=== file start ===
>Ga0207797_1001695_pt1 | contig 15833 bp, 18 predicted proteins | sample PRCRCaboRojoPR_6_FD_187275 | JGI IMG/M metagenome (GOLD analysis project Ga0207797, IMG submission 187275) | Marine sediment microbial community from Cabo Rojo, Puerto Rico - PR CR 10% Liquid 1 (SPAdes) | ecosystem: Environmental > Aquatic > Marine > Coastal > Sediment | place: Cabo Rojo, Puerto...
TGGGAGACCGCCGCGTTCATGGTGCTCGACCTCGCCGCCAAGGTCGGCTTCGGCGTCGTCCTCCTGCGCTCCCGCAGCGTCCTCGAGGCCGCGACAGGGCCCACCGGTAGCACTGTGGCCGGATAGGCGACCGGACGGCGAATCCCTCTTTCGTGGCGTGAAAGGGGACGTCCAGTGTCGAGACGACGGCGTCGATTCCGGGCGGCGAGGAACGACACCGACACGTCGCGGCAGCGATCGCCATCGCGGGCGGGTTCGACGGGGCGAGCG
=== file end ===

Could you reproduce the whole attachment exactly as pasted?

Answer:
>Ga0207797_1001695_pt1 | contig 15833 bp, 18 predicted proteins | sample PRCRCaboRojoPR_6_FD_187275 | JGI IMG/M metagenome (GOLD analysis project Ga0207797, IMG submission 187275) | Marine sediment microbial community from Cabo Rojo, Puerto Rico - PR CR 10% Liquid 1 (SPAdes) | ecosystem: Environmental > Aquatic > Marine > Coastal > Sediment | place: Cabo Rojo, Puerto...
TGGGAGACCGCCGCGTTCATGGTGCTCGACCTCGCCGCCAAGGTCGGCTTCGGCGTCGTCCTCCTGCGCTCCCGCAGCGTCCTCGAGGCCGCGACAGGGCCCACCGGTAGCACTGTGGCCGGATAGGCGACCGGACGGCGAATCCCTCTTTCGTGGCGTGAAAGGGGACGTCCAGTGTCGAGACGACGGCGTCGATTCCGGGCGGCGAGGAACGACACCGACACGTCGCGGCAGCGATCGCCATCGCGGGCGGGTTCGACGGGGCGAGCG